Autumn quiche with ceps and onion
When I was at university, there was a popular book with the title “Real Men Don’t Eat Quiche”. But I do, and consider myself a real man, nevertheless. I even make tarts, no pun intended.
However, a basic quiche uses cream, eggs and bacon and can be rather on the fatty side, especially when you use puff pastry instead of a shortcrust pastry.
I went to our outdoor market on Sunday with an idea for a quiche but could not find the exact ingredients I had planned. No problem, cooking with the seasons and with available supplies means being flexible.
So I bought ceps. Their price has come down a bit but this year they do not look as good as in previous years. I took some small and sturdy ones, with nice evenly white flesh and no – or hardly – any greenish foam under the caps. These are the spores that attract insects and turn bad first. During my 12 years in France, I have only had to strike three green grocer’s from my list of suppliers because of insects, like small worms, inside the ceps. One replaced them without asking any questions. That did not make it okay though.
This Sunday, I went to one of my preferred greengrocer’s on the village market, run by an older man and woman. They are not the cheapest of the market, just a bit less pricey than the biologically grown vegetable stall that had ‘Kiwai’ fruit, but they have good stuff. I also bought parsley and sweet white onions.
At the wineshop, I found Banyuls vinegar made from the wine of the Banyuls area close to the Spanish border and the Mediterranean, for the sake of sweet memories of a short stay in Port Vendres. You can use any other white wine vinegar, such as the Reims one which is made from the same grapes as Champagne.
No cream. While this may join the other ingredients in a quiche and give the filling a fluffy consistency and a brown coating, cream is also a key provider of unnecessary fat.
That is also the reason I bake the crust with baking paper instead of in a tin coated with butter. I also used olive oil instead of butter for the ceps and onions.
But this is my style here, it is not a dogma. Do use butter if you like.
- 400 grammes of ceps
- Two white onions (doux/sweet)
- One tablespoon of Banyuls vinegar
- Olive oil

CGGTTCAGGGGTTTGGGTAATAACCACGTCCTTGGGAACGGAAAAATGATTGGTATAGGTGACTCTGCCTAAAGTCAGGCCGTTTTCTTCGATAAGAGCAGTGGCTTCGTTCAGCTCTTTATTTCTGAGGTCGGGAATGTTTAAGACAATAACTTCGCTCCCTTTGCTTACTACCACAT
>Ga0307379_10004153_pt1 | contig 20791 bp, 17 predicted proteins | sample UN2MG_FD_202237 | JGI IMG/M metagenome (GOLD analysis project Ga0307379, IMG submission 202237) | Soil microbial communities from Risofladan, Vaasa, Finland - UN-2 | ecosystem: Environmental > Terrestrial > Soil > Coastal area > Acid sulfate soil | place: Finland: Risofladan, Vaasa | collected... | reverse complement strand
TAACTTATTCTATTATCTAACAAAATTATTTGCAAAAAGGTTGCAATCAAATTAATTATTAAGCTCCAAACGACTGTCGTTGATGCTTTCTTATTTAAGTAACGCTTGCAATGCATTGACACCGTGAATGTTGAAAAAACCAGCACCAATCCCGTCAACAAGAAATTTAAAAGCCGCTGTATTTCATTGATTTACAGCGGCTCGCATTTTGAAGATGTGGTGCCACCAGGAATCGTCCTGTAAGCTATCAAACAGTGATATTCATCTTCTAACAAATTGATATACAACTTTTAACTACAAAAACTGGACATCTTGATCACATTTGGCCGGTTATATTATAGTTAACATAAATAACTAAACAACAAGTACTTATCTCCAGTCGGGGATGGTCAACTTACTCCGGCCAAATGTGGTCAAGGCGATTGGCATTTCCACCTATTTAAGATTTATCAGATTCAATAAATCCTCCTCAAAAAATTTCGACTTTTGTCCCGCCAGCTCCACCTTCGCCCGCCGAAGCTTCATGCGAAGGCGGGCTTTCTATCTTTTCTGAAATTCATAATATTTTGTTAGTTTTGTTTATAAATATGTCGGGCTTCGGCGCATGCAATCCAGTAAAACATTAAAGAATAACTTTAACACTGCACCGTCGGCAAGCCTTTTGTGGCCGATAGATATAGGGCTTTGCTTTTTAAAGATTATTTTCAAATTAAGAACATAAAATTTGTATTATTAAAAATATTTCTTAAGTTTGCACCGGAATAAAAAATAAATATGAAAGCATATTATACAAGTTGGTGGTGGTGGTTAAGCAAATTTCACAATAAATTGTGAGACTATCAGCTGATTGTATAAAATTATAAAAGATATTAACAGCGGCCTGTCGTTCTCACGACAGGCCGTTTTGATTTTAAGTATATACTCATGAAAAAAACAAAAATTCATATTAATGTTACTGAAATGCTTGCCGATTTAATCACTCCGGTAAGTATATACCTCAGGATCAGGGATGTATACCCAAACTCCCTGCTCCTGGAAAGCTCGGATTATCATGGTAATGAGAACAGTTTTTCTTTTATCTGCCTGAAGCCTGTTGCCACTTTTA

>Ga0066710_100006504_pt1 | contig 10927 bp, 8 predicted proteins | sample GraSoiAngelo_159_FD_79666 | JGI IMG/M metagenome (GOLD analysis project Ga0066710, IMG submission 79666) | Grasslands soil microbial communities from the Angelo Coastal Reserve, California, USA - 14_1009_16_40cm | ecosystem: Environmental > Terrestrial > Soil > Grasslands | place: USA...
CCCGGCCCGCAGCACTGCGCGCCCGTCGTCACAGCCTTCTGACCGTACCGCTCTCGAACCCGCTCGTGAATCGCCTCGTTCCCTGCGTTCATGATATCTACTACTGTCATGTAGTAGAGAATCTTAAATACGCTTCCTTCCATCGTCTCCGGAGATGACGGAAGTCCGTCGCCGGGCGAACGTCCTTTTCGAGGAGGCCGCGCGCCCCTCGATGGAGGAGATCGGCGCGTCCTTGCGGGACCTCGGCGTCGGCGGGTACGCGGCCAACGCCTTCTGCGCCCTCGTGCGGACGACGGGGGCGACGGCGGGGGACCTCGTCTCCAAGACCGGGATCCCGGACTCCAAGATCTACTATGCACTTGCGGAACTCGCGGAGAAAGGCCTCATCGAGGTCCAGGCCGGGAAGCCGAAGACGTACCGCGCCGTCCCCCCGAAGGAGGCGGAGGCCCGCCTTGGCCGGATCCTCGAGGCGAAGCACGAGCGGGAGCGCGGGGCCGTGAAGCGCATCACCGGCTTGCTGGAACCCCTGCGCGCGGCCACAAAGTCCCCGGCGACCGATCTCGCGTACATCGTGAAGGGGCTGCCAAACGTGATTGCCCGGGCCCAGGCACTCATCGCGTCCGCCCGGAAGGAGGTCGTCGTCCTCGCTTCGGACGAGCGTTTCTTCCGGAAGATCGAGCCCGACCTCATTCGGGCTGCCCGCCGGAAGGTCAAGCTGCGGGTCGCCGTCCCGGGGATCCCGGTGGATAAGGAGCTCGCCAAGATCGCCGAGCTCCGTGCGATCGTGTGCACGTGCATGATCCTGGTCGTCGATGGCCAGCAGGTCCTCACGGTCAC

- Two cloves of garlic
- Several twists of white pepper, some salt
- A handful of chopped flat parsley
- Short crust dough (230 grammes, pâte brisée)
- Two eggs
- Preheat an oven to 200 °C.
- Put the prepared dough in a round tart pan with baking paper at the underside. Push aside the rims and cut off any extraneous paper.
- Lay a layer of baking paper inside the tart pan on top of the dough and fill these with ceramic beads or dried beans. Use a fork to make some small pricks in the dough bottom (to prevent it from swelling while baking).
- Put in the oven for 15 minutes.
- Clean the ceps by peeling off a tiny layer. If possible, slice a few nice cep midsections. Chop the rest in small bits.
- Slice the onions in small rings. Wash, dry and chop the parsley. Set aside.
- Put olive oil in a skillet, when hot add the onion rings and stir for a while, taking care not to brown the onions too much. When they are translucent, add the vinegar and continue stirring for several minutes until most of the moist has evaporated. Press the garlic and add to the onions, stir and set aside.
- In a skillet (another one or the previous one cleaned with a paper towel), add olive oil and heat up. Add the chopped-up ceps, but not the slices, stir and let it brown for several minutes until the ceps start to ‘render’ liquid. (They tend first to soak up oil and other liquid before giving it back. With good ceps and hot oil the effect is minimal, but with soggy mushrooms and cooler oil or butter you can end up with a pan full of liquid). Set aside.
- Meanwhile, take the dough in the pan from the oven, let it cool down a bit before removing the beads or beans and the top layer of baking paper from the inside of the tart pan.
- Break two eggs in a bowl, add some salt and pepper, beat the eggs softly as if you were to make an omelette.
- Put a layer of the onions inside the half-baked quiche and spread it out evenly.
- Add the beaten eggs and shake the pan a bit to get an even coating.
- Add the baked ceps, sprinkle with parsley and put the cep slices on top.
- Put back in the oven for 15 to 20 minutes, keeping an eye on the colouring of the crust and filling towards the end.
You can serve it hot or cold.
We had it hot with some Burgundy red wine from the Côte de Nuits.